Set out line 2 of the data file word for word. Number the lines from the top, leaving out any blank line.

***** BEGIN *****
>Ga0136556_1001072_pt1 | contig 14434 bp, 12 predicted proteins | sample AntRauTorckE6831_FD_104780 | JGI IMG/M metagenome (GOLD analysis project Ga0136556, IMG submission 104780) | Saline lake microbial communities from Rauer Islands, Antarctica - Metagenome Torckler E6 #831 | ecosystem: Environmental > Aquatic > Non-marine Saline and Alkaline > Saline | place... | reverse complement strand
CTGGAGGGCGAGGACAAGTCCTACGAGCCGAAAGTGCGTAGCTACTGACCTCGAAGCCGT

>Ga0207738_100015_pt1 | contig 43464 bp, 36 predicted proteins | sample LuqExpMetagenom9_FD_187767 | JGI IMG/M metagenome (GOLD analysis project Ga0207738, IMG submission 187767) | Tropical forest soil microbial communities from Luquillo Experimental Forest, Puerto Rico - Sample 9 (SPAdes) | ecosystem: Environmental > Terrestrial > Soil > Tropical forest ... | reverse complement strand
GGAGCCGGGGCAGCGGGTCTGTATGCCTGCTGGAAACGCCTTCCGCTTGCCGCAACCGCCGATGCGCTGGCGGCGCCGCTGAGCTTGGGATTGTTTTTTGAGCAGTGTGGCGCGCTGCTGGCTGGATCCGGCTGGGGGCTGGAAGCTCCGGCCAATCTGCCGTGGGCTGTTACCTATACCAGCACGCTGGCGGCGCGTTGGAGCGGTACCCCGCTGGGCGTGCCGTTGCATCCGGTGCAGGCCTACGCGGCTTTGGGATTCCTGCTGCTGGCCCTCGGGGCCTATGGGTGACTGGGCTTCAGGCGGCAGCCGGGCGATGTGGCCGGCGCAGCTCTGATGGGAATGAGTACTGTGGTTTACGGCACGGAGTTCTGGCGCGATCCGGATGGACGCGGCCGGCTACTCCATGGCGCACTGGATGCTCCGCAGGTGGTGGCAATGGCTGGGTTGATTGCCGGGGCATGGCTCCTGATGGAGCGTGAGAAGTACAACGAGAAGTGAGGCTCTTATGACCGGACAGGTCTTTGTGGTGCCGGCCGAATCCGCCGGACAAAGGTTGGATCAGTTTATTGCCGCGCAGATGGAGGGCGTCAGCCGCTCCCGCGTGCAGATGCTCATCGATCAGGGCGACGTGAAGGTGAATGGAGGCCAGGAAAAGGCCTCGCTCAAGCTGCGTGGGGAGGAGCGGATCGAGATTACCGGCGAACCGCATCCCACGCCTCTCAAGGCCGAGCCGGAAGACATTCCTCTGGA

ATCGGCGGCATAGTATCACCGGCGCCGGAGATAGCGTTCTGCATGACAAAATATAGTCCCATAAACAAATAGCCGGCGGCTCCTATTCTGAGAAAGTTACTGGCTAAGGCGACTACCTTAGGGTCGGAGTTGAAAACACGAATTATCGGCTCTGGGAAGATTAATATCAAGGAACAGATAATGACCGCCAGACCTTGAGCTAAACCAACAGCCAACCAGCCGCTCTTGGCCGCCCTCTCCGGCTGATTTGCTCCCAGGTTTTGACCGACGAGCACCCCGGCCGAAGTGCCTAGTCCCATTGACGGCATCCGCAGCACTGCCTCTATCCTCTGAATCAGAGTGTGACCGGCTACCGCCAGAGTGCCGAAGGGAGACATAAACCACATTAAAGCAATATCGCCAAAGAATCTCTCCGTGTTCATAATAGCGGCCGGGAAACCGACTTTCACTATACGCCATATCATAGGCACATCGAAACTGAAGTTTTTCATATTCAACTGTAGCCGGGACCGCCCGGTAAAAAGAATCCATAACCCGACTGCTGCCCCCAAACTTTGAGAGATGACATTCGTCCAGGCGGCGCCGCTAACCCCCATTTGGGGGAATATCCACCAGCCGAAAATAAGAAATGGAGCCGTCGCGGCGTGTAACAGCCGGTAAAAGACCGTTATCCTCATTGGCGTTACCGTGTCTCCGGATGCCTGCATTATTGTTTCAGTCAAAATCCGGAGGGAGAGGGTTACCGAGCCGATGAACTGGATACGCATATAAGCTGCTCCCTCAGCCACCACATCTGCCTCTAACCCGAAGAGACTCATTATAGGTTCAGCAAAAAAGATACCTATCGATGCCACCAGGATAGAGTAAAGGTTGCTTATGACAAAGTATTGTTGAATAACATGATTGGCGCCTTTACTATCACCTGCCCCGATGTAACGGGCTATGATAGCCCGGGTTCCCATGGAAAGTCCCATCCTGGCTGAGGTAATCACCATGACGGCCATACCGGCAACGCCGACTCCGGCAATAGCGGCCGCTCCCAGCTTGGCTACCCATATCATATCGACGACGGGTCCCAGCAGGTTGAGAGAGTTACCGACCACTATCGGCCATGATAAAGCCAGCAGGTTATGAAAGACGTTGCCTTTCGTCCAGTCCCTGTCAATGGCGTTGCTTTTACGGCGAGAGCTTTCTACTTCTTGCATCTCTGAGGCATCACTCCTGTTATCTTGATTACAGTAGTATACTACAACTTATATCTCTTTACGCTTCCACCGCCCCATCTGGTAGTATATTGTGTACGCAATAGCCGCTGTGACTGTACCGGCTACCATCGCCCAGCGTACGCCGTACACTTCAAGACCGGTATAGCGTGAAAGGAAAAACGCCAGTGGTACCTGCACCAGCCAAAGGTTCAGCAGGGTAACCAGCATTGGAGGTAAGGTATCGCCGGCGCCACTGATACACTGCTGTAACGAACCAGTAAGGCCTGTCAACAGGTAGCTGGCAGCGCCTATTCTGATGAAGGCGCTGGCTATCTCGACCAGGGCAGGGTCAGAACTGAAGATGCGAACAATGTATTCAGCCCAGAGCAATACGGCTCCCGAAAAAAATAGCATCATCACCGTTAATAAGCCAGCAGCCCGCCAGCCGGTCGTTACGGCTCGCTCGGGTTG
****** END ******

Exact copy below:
CTGGAGGGCGAGGACAAGTCCTACGAGCCGAAAGTGCGTAGCTACTGACCTCGAAGCCGT